Vicksburg native Christopher ‘Blake’ Scallions says he has looked up to law enforcement since childhood, and now he’s humbled by the honor of wearing a badge himself.
It is the career he was born to do, at least according to his 7th grade career assessment. Scallions said his interest in law enforcement was reinforced by the exam, which identified his ideal career path to be in military service, law enforcement or as a paramedic.
As soon as he was old enough, Scallions applied to join the Vicksburg Police Department and was accepted. It was March of 2020, and the pandemic was just beginning to sweep across the nation. Concerns about the virus interrupted the regular on-boarding procedure for the 21-year-old new recruit, something that Scallions says ended up being beneficial to his training.
“I got to spend about three months learning booking and doing ride-alongs before I ever went to academy,” Officer Scallions said. “So, I got to learn a lot before I went. By the time I got back from academy, I pretty much knew the ropes.”
But there is a lot more to being a great police officer than what can be taught in a classroom, a fact that Scallions was quick to acknowledge.
“If it wasn’t for the shift I am on now, I wouldn’t be half the officer that I am,” Scallions said. “Lt. Trueheart, Sgt. Williams and the whole shift are amazing. They’re always there for me. We’re always there for each other.”
The comradery among officers and the mentorship he receives from the top brass, Scallions says, is critical to foster a department of competent and healthy public servants.
“It’s not as easy as it looks. We go home with this stuff, especially when it comes to young children and older people,” Scallions said. “I’ve laughed in this car and I’ve cried in this car.”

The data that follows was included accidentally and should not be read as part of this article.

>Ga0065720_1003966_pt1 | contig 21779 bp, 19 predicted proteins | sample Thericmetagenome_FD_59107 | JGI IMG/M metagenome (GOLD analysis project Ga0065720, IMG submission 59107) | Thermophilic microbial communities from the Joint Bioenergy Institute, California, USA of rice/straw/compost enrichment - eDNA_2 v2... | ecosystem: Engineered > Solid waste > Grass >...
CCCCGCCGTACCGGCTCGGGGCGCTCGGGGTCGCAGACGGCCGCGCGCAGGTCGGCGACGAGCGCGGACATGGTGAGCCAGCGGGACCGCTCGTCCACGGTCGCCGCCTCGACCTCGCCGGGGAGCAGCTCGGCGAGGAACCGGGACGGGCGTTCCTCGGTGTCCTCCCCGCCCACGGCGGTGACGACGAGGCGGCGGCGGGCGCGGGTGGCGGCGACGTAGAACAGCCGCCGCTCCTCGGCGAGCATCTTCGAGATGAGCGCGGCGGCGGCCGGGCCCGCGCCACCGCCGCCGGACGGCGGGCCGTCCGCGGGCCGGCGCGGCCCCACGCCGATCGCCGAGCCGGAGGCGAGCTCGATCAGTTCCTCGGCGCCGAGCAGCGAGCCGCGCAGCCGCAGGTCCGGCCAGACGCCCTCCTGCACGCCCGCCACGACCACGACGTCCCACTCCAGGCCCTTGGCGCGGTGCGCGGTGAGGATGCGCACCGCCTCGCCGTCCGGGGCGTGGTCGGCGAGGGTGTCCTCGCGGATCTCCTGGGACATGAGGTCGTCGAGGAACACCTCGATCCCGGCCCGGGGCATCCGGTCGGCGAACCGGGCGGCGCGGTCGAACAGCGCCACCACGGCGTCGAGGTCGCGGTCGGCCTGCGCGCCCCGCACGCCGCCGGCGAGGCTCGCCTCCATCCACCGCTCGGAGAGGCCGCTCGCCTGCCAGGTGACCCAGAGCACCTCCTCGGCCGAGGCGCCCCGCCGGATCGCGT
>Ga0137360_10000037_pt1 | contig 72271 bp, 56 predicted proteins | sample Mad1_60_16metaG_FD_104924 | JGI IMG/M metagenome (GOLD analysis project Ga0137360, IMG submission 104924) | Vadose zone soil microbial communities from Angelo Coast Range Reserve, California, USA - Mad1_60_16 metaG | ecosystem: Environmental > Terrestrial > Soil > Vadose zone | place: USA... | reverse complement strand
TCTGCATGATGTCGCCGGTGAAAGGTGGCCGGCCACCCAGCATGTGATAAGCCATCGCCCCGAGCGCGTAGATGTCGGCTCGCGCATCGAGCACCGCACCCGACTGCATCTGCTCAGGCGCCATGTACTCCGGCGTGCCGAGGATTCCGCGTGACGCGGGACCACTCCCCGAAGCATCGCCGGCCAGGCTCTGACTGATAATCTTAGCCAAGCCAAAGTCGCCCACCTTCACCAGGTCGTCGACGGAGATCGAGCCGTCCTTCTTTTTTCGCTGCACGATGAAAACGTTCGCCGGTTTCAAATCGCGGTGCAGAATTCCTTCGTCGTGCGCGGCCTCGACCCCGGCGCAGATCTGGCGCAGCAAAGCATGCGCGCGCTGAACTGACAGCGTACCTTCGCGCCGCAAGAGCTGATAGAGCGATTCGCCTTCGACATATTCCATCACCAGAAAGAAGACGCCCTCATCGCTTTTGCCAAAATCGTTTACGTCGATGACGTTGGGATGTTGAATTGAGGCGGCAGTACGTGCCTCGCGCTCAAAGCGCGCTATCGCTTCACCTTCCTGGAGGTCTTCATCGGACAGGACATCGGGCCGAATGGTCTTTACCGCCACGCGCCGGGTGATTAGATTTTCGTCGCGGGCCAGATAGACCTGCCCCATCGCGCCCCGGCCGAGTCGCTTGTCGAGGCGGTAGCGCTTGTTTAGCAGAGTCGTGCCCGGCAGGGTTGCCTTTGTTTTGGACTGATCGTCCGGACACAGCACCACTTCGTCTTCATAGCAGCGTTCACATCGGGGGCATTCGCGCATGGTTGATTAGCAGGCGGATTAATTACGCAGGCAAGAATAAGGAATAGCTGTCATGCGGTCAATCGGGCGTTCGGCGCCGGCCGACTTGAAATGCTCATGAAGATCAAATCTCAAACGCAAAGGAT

As a patrol officer, Scallions encounters a myriad of different situations on any given day. The job can be satisfying, rewarding, saddening, lonely and fulfilling all during the same shift. One of the biggest challenges for police is learning to compartmentalize the array of trauma that they witness, and experience themselves, so they can respond to the next call with full focus.
Anyone who has worked with the public knows that there are a lot of different kinds of people in the world. Police officers interact with all of them, many times on the worst day of their lives. It is an extremely specialized skill in and of itself to be able to assess a situation, assess the individuals involved and quickly deliver the correct response.
“We are just people, just like everybody else,” the humble officer said. It is true that cops are human beings, with the same emotions and challenges we all experience, but this writer draws the line at ‘just like everybody else’. It takes a person of incredible strength, courage, compassion and integrity to succeed in law enforcement. It is not a job that just anyone could, or should, do.
Someone like Officer Blake Scallions, who has shown dedication to both the job and to the community at large with just the right mix of confidence and humility, is exactly the kind of person we need keeping watch and keeping us safe.
“I’m here to protect and serve, and I mean that with everything that I have,” he said.
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